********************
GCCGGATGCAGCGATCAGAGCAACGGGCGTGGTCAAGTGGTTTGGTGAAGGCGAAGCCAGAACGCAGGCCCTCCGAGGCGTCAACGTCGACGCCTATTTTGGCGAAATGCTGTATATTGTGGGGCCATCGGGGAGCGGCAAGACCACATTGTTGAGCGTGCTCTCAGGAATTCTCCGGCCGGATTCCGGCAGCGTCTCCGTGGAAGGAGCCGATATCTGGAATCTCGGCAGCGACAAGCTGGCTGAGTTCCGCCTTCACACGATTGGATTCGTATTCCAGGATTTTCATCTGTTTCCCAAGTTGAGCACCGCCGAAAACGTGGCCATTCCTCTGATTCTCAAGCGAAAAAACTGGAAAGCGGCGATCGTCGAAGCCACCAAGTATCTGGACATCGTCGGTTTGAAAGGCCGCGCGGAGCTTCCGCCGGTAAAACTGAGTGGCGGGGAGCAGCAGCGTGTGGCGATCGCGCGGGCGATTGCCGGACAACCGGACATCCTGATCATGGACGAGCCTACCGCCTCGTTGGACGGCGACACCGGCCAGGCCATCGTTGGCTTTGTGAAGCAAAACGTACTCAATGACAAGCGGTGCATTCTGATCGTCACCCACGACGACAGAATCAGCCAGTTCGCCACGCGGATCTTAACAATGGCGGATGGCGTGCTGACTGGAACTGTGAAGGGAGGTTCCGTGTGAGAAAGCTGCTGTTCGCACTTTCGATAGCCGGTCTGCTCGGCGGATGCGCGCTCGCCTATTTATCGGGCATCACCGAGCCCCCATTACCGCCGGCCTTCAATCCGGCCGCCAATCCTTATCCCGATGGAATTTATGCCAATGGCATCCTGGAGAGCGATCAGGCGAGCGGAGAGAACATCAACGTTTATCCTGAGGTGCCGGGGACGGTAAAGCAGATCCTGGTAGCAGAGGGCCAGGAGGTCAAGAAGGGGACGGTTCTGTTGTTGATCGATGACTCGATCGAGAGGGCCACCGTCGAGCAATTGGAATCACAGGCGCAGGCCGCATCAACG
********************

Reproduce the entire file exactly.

GCCGGATGCAGCGATCAGAGCAACGGGCGTGGTCAAGTGGTTTGGTGAAGGCGAAGCCAGAACGCAGGCCCTCCGAGGCGTCAACGTCGACGCCTATTTTGGCGAAATGCTGTATATTGTGGGGCCATCGGGGAGCGGCAAGACCACATTGTTGAGCGTGCTCTCAGGAATTCTCCGGCCGGATTCCGGCAGCGTCTCCGTGGAAGGAGCCGATATCTGGAATCTCGGCAGCGACAAGCTGGCTGAGTTCCGCCTTCACACGATTGGATTCGTATTCCAGGATTTTCATCTGTTTCCCAAGTTGAGCACCGCCGAAAACGTGGCCATTCCTCTGATTCTCAAGCGAAAAAACTGGAAAGCGGCGATCGTCGAAGCCACCAAGTATCTGGACATCGTCGGTTTGAAAGGCCGCGCGGAGCTTCCGCCGGTAAAACTGAGTGGCGGGGAGCAGCAGCGTGTGGCGATCGCGCGGGCGATTGCCGGACAACCGGACATCCTGATCATGGACGAGCCTACCGCCTCGTTGGACGGCGACACCGGCCAGGCCATCGTTGGCTTTGTGAAGCAAAACGTACTCAATGACAAGCGGTGCATTCTGATCGTCACCCACGACGACAGAATCAGCCAGTTCGCCACGCGGATCTTAACAATGGCGGATGGCGTGCTGACTGGAACTGTGAAGGGAGGTTCCGTGTGAGAAAGCTGCTGTTCGCACTTTCGATAGCCGGTCTGCTCGGCGGATGCGCGCTCGCCTATTTATCGGGCATCACCGAGCCCCCATTACCGCCGGCCTTCAATCCGGCCGCCAATCCTTATCCCGATGGAATTTATGCCAATGGCATCCTGGAGAGCGATCAGGCGAGCGGAGAGAACATCAACGTTTATCCTGAGGTGCCGGGGACGGTAAAGCAGATCCTGGTAGCAGAGGGCCAGGAGGTCAAGAAGGGGACGGTTCTGTTGTTGATCGATGACTCGATCGAGAGGGCCACCGTCGAGCAATTGGAATCACAGGCGCAGGCCGCATCAACG